Monday, 22 August 2011

How Much Credibility Should We Attribute To Anonymous Reviews?

Customer review sites can be very useful when researching during a decision-making process but how much credence should be attributed to anonymous reviews?

Frustration and injustice are strong motivators which lead to a high volume of reviews being negative. It's our method of 'pay back' when we feel that we've been treated badly; we want the usurpers to take notice of our power as customers by warning others to avoid or tread carefully.

So it follows that when reviews are overwhelmingly positive, it's worth digging deeper starting with the reviewers' other reviews. This is obviously impossible with anonymous or 'Guest' reviewers whose reports may be valid but are unverifiable.

Many anonymous reviews are credible but, in general, are often be treated with a little suspicion an have less influence on decisions. It's easy for companies to fake their own good reviews or for their competitors to submit negative reviews - it doubtless happens - and the reviews may not be anonymous either, which is why we should take a quick glance at reviewers other reviews/opinions when building as complete a picture as we can.

To summarise, anonymous reviews may be better than nothing - but not much.

Monday, 15 August 2011

Review your Twitter Profile - and others!

Recently launched to help Twitter users decide who to follow, the twtrland tool is useful for analysing your own profile as seen by others.

Information goes into more detail beyond that shown in the image, listing the top tweets, retweets, mentions, links, pictures, etc. The application enables you to review your tweeting style.

It's free, why not try it?

Thursday, 11 August 2011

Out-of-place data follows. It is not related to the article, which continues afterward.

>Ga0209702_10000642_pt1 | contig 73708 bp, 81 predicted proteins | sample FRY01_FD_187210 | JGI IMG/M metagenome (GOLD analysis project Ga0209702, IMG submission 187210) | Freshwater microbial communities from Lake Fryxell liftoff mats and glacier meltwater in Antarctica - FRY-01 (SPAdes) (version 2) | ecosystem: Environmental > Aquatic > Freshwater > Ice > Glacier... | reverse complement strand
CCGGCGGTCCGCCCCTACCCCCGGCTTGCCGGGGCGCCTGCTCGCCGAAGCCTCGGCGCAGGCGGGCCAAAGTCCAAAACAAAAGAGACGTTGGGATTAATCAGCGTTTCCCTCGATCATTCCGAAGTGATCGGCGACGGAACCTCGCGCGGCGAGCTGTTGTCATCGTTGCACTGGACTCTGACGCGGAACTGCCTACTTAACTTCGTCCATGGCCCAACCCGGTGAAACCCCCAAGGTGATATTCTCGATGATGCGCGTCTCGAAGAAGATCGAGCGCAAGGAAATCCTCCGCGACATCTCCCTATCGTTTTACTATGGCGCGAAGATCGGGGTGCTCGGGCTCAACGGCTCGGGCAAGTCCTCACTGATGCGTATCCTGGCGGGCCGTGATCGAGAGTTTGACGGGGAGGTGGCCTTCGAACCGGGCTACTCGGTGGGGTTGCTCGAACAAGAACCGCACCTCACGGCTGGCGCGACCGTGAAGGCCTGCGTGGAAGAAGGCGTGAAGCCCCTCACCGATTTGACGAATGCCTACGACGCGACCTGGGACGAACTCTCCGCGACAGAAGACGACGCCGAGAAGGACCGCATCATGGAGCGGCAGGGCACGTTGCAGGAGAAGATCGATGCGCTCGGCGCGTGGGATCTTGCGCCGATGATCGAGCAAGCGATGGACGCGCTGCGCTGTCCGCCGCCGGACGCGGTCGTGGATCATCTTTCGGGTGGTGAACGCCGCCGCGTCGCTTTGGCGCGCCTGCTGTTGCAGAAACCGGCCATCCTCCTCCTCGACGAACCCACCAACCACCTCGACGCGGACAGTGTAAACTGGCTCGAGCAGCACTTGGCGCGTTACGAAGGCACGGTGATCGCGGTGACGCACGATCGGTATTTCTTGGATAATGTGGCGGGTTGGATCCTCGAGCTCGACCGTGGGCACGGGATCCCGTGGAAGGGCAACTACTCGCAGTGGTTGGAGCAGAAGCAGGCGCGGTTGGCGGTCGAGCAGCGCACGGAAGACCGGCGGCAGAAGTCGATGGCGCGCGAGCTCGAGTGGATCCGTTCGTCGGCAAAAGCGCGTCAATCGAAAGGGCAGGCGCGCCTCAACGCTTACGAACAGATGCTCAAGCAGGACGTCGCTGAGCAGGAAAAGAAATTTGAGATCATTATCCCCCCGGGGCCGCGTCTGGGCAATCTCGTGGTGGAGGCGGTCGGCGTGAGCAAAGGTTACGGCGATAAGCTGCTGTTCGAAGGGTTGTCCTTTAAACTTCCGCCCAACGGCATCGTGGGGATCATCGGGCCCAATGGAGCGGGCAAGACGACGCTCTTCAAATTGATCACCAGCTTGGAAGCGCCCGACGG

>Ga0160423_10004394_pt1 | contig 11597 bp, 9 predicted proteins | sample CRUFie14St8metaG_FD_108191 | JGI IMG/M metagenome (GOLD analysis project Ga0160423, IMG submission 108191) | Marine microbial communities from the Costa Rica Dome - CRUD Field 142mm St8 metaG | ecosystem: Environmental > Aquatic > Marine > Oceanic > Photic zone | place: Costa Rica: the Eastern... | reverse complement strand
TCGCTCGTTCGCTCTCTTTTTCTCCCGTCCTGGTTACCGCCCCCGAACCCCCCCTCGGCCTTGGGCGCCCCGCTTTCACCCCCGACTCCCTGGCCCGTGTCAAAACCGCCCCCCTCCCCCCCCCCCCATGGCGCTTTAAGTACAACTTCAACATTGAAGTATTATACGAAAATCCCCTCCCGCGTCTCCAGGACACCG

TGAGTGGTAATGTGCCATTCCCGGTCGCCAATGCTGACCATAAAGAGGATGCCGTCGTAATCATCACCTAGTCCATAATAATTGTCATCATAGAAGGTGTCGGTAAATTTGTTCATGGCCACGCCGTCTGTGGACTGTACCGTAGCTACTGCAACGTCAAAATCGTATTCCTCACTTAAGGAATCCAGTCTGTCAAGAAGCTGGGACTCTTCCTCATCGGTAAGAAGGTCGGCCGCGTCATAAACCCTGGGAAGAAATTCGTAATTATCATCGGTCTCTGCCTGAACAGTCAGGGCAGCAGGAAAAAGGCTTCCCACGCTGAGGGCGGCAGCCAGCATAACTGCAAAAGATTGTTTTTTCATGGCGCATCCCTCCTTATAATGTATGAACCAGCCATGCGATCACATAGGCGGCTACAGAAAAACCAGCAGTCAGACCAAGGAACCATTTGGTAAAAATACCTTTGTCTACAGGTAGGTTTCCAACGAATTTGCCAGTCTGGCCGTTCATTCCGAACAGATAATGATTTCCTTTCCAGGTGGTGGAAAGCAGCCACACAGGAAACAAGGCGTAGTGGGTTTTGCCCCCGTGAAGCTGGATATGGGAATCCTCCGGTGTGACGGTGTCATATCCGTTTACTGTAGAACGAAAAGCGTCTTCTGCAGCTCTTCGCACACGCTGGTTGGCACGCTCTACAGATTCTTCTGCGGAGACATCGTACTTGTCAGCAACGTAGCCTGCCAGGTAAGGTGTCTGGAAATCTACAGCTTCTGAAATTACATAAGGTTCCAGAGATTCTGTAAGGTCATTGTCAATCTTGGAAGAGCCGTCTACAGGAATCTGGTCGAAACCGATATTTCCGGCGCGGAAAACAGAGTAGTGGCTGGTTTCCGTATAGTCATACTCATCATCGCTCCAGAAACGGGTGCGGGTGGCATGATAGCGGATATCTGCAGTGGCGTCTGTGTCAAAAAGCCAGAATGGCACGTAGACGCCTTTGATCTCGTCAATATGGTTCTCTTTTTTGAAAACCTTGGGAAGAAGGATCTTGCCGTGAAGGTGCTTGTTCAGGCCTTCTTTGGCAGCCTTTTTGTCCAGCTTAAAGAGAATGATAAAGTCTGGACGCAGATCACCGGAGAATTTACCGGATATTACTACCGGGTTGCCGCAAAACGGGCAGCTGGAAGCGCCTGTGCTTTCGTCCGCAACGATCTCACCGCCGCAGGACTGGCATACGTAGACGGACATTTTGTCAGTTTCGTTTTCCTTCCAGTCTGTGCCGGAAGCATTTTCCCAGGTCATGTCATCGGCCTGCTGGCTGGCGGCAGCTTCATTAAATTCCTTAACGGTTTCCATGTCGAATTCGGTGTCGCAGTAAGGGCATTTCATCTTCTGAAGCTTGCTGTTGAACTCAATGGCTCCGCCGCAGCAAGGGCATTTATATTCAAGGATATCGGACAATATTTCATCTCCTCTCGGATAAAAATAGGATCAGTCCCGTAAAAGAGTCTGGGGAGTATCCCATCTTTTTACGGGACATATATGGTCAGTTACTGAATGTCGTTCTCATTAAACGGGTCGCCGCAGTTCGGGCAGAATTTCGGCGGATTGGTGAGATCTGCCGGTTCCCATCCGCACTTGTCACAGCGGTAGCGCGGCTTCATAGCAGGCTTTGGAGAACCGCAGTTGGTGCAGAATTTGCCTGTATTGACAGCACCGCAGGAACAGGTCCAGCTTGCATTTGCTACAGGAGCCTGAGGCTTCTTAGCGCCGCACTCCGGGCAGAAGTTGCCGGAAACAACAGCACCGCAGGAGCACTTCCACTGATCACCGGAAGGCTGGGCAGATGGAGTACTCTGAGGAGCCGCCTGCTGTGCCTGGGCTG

Are Linked-In & Facebook Being Helpful or Taking Liberties?

First, Linked In.
There's a default setting that uses our names and photos for third-party advertising. If you take umbrage at such practices and don’t want to be included, here's what to do:.
  • Top right of your Linked In page, hover over your name and from the drop-down menu, select 'Settings'
  • From the 'Settings' page, select 'Account' (bottom left)
  • In the next column to the right, click 'Manage Social Advertising'
  • De-select the box for 'LinkedIn may use my name, photo in social advertising'
Next, FaceBook.
There's a feature that enables the contact details from your mobile 'phone to be uploaded to your facebook Phonebook. To find it, go to Account, Edit Friends, Contacts. On the page you will see this information:
Phonebook contacts
Facebook Phonebook displays contacts you have imported from your phone, as well as your Facebook friends.
If you would like to remove your mobile contacts from Facebook, you need to disable the feature on your mobile phone and visit this page.
... and, unless you have disabled this feature, a full contact list from your mobile phone is also displayed.

I'd rather not have my contact details listed on various FaceBook accounts but it's entirely out of my control. A plea to friends and business contacts to disable this option is my only option. Isn't it?.

Friday, 5 August 2011

Another use for the scroll button on a PC mouse

I use Google Chrome most of the time which is set up to open new tabs rather than new browser windows.

When researching on the internet (which I need to do a lot!) I often find several links on a page that I want to explore, which may be relevant to the project. This is when the scroll button comes in handy ... clicking with the scroll button to link automatically opens a new tab as I click each item that I may be interested in.

It's then easy to quickly browse each of the new tabs and dismiss the ones I don't want. I also still have my original page open in the first tab so if, for instance, it was page 1 of Google search results, I can move on to page 2 and use the scroll button to select another few links.